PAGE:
For example, picture you're writing a section of a book. If you don't know what's expected in that section, you'll have to keep going back to the team for their assistance. Instead, if you have a clear outline and a set of references, you can just get to writing it.
At some point in our lives, we've all tried to do at least two different things simultaneously. It could be listening to a podcast while doing the dishes or tackling other tasks while stuck in a meeting. While it may appear to be more productive doing many things at once, odds are you'll be taking more time than if you were to do them one after another.
As much as we'd like to claim otherwise on our resumes, human brains are not good at multitasking or parallel processing. Just try watching a movie and holding a conversation at the same time.
But even if we don't plan on it, we sometimes end up doing multiple things at the same time. We may be thinking about our to-do list while creating a budget report or weekend plans while working on a website UI on a Friday afternoon.
To complete your tasks efficiently, focus on just one task and put all your energy into it. If you find your mind wandering, take a short break and write down whatever is in your head.
The definition of a distraction-free environment varies among individuals. Some people can work their way through their to-do lists while sitting in a crowded cafe or a bar. And there are others who can't get anything done unless they're alone in their room. Either way, if you're constantly disturbed, you need to find a better environment.
These distractions aren't necessarily just a TV playing loudly in the next room or a toddler throwing a tantrum. This can come from a workplace chat with an intense discussion or your phone buzzing with notifications.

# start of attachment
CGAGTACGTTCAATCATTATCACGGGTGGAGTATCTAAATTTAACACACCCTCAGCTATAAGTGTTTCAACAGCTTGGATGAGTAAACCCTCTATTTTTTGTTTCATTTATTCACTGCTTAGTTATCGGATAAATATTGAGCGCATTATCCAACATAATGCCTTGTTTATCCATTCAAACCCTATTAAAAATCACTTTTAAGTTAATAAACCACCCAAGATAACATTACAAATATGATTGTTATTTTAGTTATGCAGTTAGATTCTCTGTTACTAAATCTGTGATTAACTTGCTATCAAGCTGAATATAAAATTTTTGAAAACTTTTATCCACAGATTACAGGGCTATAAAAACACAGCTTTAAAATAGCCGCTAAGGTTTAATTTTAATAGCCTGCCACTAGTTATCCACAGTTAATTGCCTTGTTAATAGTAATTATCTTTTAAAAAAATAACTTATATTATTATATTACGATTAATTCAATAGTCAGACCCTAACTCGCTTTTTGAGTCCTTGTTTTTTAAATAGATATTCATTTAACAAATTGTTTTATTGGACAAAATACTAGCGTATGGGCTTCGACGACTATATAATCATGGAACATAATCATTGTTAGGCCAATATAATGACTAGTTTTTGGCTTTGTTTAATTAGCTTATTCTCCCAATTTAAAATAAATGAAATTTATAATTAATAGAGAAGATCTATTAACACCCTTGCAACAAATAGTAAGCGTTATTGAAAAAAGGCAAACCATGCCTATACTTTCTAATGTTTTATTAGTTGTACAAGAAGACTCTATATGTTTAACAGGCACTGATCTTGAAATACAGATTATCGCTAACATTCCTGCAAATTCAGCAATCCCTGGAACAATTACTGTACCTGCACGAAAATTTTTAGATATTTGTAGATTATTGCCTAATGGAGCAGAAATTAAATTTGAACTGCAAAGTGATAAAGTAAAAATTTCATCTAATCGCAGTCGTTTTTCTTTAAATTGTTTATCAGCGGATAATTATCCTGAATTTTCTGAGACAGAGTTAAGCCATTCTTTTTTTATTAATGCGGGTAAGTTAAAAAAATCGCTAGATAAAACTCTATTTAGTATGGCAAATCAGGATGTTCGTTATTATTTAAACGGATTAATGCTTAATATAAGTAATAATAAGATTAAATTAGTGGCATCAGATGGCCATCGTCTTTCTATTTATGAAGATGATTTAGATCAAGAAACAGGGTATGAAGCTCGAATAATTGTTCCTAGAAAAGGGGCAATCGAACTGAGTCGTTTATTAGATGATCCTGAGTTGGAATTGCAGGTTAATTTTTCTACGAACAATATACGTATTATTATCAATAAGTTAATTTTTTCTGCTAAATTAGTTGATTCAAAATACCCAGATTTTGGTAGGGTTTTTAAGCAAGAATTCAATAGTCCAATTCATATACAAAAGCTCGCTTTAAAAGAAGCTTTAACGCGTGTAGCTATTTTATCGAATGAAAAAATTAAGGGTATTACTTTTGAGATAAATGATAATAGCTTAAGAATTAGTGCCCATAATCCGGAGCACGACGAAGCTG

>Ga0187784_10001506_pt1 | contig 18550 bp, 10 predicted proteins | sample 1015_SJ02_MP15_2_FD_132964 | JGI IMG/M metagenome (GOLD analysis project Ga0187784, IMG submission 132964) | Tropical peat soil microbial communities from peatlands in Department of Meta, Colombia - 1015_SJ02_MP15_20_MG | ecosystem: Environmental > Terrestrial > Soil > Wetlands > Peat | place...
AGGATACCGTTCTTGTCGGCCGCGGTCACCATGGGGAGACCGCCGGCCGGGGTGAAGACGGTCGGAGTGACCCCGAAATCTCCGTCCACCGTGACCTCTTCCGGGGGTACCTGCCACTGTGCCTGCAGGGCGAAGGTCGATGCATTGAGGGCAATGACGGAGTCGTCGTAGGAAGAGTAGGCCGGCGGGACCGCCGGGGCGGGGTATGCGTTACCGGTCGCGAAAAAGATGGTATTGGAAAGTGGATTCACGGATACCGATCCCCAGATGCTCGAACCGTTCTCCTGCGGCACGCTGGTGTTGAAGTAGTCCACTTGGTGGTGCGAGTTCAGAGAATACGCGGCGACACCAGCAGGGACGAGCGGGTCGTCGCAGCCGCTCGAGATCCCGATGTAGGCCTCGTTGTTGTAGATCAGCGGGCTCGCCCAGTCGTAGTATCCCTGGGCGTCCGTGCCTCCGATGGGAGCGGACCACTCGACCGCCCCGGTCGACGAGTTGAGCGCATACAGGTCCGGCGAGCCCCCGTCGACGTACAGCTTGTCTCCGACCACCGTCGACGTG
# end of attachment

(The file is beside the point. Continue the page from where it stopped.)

To get through your tasks efficiently:
- Create an environment that won't have you leaving your tasks now and then.
- If you're having too many notifications, deal with them all at once and ignore them when you're working.
- If the notifications aren't important, turn them off when you sit down for work.
You can easily track how your ability to finish tasks go down when you're not physically well. If you have a headache or feel sleepy, you won't be able to focus on the task at hand. You may make many mistakes or take too long to complete simple tasks. Being healthy and energetic is key to managing your tasks well.
Even on the days, you have too many tasks to do, make sure you take the time to have your food on time and stay hydrated. Sometimes it may appear as if you're completing many tasks at a stretch, but you may be draining yourself quickly. Keeping track of our energy and focus levels is essential even if we appear to be at our most productive selves.
The Pomodoro technique may be worth exploring if you find yourself drained after going on a productive streak for a few hours. Work for 25 minutes, then take a five-minute break. Consider drinking some water, taking a short walk, and returning to work at the end of the five minutes. Repeat this cycle around four times and then take a more extended 30-minute break. This technique will help you stay in the 'zone' or 'flow' state without getting drained.
You can't focus on the task at hand when you have too many things in your head. Even if you're thinking about your set of tasks or something related to work, you won't be able to put all your energy into the task at hand.